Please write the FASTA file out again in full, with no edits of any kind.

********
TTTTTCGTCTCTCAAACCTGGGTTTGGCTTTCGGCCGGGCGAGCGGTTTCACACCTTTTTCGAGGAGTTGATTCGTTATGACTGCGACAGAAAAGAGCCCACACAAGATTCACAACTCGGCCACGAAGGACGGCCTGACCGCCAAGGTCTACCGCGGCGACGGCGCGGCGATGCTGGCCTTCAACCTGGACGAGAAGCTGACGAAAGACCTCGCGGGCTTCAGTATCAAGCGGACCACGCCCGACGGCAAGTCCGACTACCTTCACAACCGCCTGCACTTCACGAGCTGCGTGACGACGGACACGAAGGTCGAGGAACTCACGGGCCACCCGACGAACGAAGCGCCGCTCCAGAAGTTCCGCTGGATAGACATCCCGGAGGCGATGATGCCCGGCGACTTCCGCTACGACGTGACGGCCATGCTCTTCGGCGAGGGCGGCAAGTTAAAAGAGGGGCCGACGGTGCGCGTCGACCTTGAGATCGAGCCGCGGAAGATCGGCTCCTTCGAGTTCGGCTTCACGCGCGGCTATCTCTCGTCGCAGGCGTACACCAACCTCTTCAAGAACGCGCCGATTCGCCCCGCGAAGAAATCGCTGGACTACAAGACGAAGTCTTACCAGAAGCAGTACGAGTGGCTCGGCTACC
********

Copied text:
TTTTTCGTCTCTCAAACCTGGGTTTGGCTTTCGGCCGGGCGAGCGGTTTCACACCTTTTTCGAGGAGTTGATTCGTTATGACTGCGACAGAAAAGAGCCCACACAAGATTCACAACTCGGCCACGAAGGACGGCCTGACCGCCAAGGTCTACCGCGGCGACGGCGCGGCGATGCTGGCCTTCAACCTGGACGAGAAGCTGACGAAAGACCTCGCGGGCTTCAGTATCAAGCGGACCACGCCCGACGGCAAGTCCGACTACCTTCACAACCGCCTGCACTTCACGAGCTGCGTGACGACGGACACGAAGGTCGAGGAACTCACGGGCCACCCGACGAACGAAGCGCCGCTCCAGAAGTTCCGCTGGATAGACATCCCGGAGGCGATGATGCCCGGCGACTTCCGCTACGACGTGACGGCCATGCTCTTCGGCGAGGGCGGCAAGTTAAAAGAGGGGCCGACGGTGCGCGTCGACCTTGAGATCGAGCCGCGGAAGATCGGCTCCTTCGAGTTCGGCTTCACGCGCGGCTATCTCTCGTCGCAGGCGTACACCAACCTCTTCAAGAACGCGCCGATTCGCCCCGCGAAGAAATCGCTGGACTACAAGACGAAGTCTTACCAGAAGCAGTACGAGTGGCTCGGCTACC